• What do you have to offer?

    from Grandma's Gloves, ill. Julia Denos


    • Use your passions as your springboard.

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    50. Author Janet Gurtler on VOICE + GIVEAWAY

    I'm thrilled to have good friend and YA Author Janet Gurtler here today. Janet's newest book, I'M NOT HER is a compelling story of sisters. A terrible cancer diagnosis forces Tess to reevaluate her complex feelings for her perfect sister as she's pushed into Kristina's popularity spotlight both at school and at home. Forced to carry an unfair burden of responsibility as her family's strength crumbles, Tess must fight to remain herself and let her own light shine.

    Voice is a huge component of I'M NOT HER, allowing Tess to stand out amid such devastating circumstances, and so Janet is here to share thoughts on this critical, yet complex, element of fiction.

    JANET: One thing I heard a lot in the beginning phases of my writing journey (and still hear now) was how important voice was to selling a novel. How imperative nailing voice is to writing a good story. Editors and agents often speak about how they’re looking for a strong voice. Well, I thought back then, I can easily do that. Right?

    Of course, first I needed to figure out exactly what this elusive voice thing was. And soon I discovered nailing voice often requires extensive research and always requires careful thought about who your characters are. And how you write best.

    VOICE. 

    It’s the way a story is told, a distinct style of writing. Maybe you use short choppy sentences and lots of sentence fragments (Hello, Me!) or perhaps your voice sings with long lush prose. The voice creates a tone and the author conveys their own voice in the manner they write in. Clear as my son’s fishbowl that he hasn’t changed the water in for three weeks?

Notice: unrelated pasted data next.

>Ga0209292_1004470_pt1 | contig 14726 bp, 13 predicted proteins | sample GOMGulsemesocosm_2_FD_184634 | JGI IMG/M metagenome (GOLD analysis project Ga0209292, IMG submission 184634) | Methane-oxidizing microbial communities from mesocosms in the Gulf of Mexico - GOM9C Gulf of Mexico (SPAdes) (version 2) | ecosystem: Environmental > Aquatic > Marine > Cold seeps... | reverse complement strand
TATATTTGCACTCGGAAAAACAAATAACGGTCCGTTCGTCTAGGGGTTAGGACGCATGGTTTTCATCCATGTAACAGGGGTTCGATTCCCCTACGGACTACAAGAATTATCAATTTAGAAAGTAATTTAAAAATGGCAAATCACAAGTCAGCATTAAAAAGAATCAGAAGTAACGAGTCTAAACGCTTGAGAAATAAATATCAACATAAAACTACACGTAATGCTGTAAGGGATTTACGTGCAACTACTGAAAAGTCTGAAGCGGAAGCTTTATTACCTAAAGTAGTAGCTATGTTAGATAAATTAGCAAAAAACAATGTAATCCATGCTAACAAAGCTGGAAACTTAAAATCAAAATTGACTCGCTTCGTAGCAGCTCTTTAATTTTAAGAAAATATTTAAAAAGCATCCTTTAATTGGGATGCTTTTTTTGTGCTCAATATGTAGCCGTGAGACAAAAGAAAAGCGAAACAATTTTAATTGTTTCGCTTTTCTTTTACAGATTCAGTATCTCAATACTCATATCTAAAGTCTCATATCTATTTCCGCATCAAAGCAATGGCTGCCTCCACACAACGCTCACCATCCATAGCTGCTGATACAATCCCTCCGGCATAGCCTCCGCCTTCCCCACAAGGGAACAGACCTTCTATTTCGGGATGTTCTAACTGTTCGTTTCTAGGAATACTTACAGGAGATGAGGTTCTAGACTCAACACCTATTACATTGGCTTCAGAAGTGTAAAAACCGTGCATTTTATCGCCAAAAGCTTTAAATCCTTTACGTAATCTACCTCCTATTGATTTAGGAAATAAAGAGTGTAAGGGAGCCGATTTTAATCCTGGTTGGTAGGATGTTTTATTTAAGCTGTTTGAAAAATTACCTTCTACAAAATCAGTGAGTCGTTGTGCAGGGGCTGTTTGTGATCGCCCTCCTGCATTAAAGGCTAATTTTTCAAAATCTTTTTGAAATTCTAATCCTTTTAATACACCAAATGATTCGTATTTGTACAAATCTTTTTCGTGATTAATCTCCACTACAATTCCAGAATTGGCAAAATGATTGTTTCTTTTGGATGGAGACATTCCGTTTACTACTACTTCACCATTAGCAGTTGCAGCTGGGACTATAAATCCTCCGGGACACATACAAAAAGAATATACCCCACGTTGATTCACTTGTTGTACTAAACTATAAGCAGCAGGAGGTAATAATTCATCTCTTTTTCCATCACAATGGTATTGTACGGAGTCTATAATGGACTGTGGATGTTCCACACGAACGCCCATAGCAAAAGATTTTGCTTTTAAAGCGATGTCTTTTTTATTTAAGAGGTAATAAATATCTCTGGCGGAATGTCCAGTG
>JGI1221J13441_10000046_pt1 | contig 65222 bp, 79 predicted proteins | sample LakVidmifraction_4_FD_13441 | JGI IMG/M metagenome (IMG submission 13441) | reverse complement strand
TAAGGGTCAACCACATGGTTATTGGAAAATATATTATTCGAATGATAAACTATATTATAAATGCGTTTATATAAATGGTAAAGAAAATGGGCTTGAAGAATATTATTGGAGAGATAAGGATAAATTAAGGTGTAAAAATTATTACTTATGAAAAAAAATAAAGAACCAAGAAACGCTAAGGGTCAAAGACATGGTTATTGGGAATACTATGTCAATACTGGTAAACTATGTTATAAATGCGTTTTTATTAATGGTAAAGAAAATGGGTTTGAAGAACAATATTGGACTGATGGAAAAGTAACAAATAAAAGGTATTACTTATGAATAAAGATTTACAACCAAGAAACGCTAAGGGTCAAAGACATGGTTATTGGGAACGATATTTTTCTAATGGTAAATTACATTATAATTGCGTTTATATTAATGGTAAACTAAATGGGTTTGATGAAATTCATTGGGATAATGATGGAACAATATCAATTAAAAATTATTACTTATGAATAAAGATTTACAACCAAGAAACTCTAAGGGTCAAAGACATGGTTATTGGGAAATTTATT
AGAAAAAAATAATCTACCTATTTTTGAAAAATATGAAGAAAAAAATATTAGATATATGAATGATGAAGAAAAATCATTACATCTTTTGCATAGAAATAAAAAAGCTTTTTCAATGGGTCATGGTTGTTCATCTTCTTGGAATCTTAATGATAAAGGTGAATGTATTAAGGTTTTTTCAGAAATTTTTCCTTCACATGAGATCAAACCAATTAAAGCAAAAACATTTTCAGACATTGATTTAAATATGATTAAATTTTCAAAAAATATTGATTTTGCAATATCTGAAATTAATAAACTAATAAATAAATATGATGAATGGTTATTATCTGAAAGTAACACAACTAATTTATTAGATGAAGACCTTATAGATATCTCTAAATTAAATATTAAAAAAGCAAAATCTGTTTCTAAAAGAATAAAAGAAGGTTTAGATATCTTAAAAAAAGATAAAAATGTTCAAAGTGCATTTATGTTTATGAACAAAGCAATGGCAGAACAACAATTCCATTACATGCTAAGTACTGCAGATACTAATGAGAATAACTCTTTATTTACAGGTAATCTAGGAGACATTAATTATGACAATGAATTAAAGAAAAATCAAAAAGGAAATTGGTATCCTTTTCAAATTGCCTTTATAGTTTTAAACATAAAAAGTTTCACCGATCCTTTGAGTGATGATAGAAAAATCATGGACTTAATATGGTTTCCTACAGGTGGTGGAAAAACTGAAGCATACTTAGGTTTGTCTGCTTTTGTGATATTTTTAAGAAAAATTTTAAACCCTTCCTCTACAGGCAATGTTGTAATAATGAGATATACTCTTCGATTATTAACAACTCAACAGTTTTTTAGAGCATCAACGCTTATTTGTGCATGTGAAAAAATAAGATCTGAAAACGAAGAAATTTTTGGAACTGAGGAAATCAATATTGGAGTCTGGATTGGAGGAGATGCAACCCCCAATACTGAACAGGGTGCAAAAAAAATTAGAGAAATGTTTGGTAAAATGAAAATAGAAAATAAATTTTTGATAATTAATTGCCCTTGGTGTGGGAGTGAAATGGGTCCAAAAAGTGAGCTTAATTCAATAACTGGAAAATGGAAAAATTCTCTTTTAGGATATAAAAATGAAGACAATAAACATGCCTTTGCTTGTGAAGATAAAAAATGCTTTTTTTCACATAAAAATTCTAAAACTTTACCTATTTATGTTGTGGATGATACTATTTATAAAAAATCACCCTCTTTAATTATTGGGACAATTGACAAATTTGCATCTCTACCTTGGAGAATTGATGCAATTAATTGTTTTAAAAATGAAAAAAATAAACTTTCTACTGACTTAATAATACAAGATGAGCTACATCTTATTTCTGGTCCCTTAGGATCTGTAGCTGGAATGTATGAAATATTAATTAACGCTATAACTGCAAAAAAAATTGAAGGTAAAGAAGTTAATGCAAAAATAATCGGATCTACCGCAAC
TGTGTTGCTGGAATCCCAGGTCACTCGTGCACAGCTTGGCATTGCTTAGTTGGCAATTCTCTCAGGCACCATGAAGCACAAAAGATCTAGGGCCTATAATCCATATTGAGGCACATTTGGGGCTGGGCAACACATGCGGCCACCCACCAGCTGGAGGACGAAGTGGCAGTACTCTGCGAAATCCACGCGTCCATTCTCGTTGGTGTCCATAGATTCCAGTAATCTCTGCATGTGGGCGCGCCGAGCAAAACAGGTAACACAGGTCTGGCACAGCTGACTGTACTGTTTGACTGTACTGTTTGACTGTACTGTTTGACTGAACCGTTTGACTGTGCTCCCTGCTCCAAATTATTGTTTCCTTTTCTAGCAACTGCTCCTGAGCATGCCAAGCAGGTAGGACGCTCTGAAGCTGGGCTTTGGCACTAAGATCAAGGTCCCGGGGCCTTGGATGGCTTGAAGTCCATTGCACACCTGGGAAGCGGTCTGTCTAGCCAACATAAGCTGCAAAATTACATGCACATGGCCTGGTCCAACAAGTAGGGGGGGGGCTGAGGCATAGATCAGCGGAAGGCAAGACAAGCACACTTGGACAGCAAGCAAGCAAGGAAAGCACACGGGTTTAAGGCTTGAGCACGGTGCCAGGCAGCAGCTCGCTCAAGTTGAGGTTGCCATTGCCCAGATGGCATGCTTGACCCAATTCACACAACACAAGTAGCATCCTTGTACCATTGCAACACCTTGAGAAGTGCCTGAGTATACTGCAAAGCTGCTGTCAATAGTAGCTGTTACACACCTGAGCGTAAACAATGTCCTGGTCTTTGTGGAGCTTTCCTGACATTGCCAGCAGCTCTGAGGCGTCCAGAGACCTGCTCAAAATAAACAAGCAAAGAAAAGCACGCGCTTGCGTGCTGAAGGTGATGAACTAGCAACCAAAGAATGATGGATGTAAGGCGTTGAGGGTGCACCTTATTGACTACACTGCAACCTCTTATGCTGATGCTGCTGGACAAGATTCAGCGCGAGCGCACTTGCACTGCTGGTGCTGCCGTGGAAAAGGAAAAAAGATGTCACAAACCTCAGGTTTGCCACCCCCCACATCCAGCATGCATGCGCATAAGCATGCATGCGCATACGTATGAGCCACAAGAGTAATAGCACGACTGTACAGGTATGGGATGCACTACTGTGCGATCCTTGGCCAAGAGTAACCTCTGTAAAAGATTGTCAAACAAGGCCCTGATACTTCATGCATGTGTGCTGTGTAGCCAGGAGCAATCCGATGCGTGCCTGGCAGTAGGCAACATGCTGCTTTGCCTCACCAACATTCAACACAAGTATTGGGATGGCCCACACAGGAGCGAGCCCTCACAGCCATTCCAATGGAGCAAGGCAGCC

Voice also helps elicit emotion from the reader and sets the mood. It’s not so much what you say, but HOW you say it. There are intelligent humorous voices in Young Adult fiction, like John Green. There are lush literary voices like Malinda Lo. Discovering who you are as a writer and being true to that is part of finding your own voice.

    Voice pulls readers into a story by making a story real, no matter what the story is about. Real applies to paranormal and dystopian fiction as well as contemporary. Voice makes characters leap off pages and come alive in a reader’s mind. Voice conjures up vivid, visual settings and invites readers along for the ride. How do you show that to your reader?

    Take a moment to listen to the voice in the opening of Libba Bray’s book, GOING BOVINE:

    “The best day of my life happened when I was five and almost died at Disney World. I’m sixteen now, so you can imagine that’s left me with quite a few days of major suckage. Like Career Day? Really? Do we need to devote an entire six hours out of the high school year to having “life  counselors” tell you all the jobs you could potentially blow at?”

    That small passage is ripe with voice, both Libba’s voice and the voice of her narrator, a sixteen year old boy named Cameron. Right away we kind of get a sense of who Cameron is because of what he tells us and the way he tells us.

    Voice embodies the way a character speaks. What they say as well as how they say it. So voice is partly how a character sees his world. A fifteen year old boy does not have the same reacti

    20 Comments on Author Janet Gurtler on VOICE + GIVEAWAY, last added: 5/15/2011